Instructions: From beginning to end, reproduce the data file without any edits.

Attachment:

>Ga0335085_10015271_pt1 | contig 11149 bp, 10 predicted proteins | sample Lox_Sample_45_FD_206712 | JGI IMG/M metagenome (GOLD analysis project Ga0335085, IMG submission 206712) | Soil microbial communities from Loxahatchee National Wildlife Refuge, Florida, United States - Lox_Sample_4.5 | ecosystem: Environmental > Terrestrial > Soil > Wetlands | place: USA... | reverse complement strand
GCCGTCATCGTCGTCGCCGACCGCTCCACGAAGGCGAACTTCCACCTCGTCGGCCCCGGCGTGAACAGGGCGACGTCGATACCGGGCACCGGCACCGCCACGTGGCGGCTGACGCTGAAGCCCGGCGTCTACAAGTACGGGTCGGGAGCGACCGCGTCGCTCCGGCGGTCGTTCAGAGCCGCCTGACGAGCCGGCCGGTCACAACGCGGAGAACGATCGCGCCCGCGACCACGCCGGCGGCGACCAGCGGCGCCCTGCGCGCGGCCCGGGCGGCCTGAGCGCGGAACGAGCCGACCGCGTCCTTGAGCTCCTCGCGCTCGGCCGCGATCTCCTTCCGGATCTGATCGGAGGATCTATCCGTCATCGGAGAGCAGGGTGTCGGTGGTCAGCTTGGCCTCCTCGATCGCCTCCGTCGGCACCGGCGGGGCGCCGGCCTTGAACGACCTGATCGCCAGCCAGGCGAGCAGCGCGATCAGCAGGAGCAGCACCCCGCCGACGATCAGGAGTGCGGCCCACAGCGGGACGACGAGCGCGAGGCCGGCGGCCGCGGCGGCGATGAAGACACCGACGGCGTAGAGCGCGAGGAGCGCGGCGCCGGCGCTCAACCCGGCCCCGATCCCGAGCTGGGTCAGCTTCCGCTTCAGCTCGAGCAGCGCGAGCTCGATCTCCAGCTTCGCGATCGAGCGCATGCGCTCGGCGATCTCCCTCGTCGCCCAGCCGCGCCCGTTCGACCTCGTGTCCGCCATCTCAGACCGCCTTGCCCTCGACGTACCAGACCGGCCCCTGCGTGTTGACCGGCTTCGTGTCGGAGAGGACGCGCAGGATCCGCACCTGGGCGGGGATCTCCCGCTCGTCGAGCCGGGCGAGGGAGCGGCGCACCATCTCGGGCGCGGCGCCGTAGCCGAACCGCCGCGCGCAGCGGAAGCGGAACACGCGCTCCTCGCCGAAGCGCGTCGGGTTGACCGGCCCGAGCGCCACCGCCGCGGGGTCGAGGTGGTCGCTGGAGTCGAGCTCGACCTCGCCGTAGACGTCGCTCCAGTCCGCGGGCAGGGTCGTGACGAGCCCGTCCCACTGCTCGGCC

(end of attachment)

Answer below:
>Ga0335085_10015271_pt1 | contig 11149 bp, 10 predicted proteins | sample Lox_Sample_45_FD_206712 | JGI IMG/M metagenome (GOLD analysis project Ga0335085, IMG submission 206712) | Soil microbial communities from Loxahatchee National Wildlife Refuge, Florida, United States - Lox_Sample_4.5 | ecosystem: Environmental > Terrestrial > Soil > Wetlands | place: USA... | reverse complement strand
GCCGTCATCGTCGTCGCCGACCGCTCCACGAAGGCGAACTTCCACCTCGTCGGCCCCGGCGTGAACAGGGCGACGTCGATACCGGGCACCGGCACCGCCACGTGGCGGCTGACGCTGAAGCCCGGCGTCTACAAGTACGGGTCGGGAGCGACCGCGTCGCTCCGGCGGTCGTTCAGAGCCGCCTGACGAGCCGGCCGGTCACAACGCGGAGAACGATCGCGCCCGCGACCACGCCGGCGGCGACCAGCGGCGCCCTGCGCGCGGCCCGGGCGGCCTGAGCGCGGAACGAGCCGACCGCGTCCTTGAGCTCCTCGCGCTCGGCCGCGATCTCCTTCCGGATCTGATCGGAGGATCTATCCGTCATCGGAGAGCAGGGTGTCGGTGGTCAGCTTGGCCTCCTCGATCGCCTCCGTCGGCACCGGCGGGGCGCCGGCCTTGAACGACCTGATCGCCAGCCAGGCGAGCAGCGCGATCAGCAGGAGCAGCACCCCGCCGACGATCAGGAGTGCGGCCCACAGCGGGACGACGAGCGCGAGGCCGGCGGCCGCGGCGGCGATGAAGACACCGACGGCGTAGAGCGCGAGGAGCGCGGCGCCGGCGCTCAACCCGGCCCCGATCCCGAGCTGGGTCAGCTTCCGCTTCAGCTCGAGCAGCGCGAGCTCGATCTCCAGCTTCGCGATCGAGCGCATGCGCTCGGCGATCTCCCTCGTCGCCCAGCCGCGCCCGTTCGACCTCGTGTCCGCCATCTCAGACCGCCTTGCCCTCGACGTACCAGACCGGCCCCTGCGTGTTGACCGGCTTCGTGTCGGAGAGGACGCGCAGGATCCGCACCTGGGCGGGGATCTCCCGCTCGTCGAGCCGGGCGAGGGAGCGGCGCACCATCTCGGGCGCGGCGCCGTAGCCGAACCGCCGCGCGCAGCGGAAGCGGAACACGCGCTCCTCGCCGAAGCGCGTCGGGTTGACCGGCCCGAGCGCCACCGCCGCGGGGTCGAGGTGGTCGCTGGAGTCGAGCTCGACCTCGCCGTAGACGTCGCTCCAGTCCGCGGGCAGGGTCGTGACGAGCCCGTCCCACTGCTCGGCC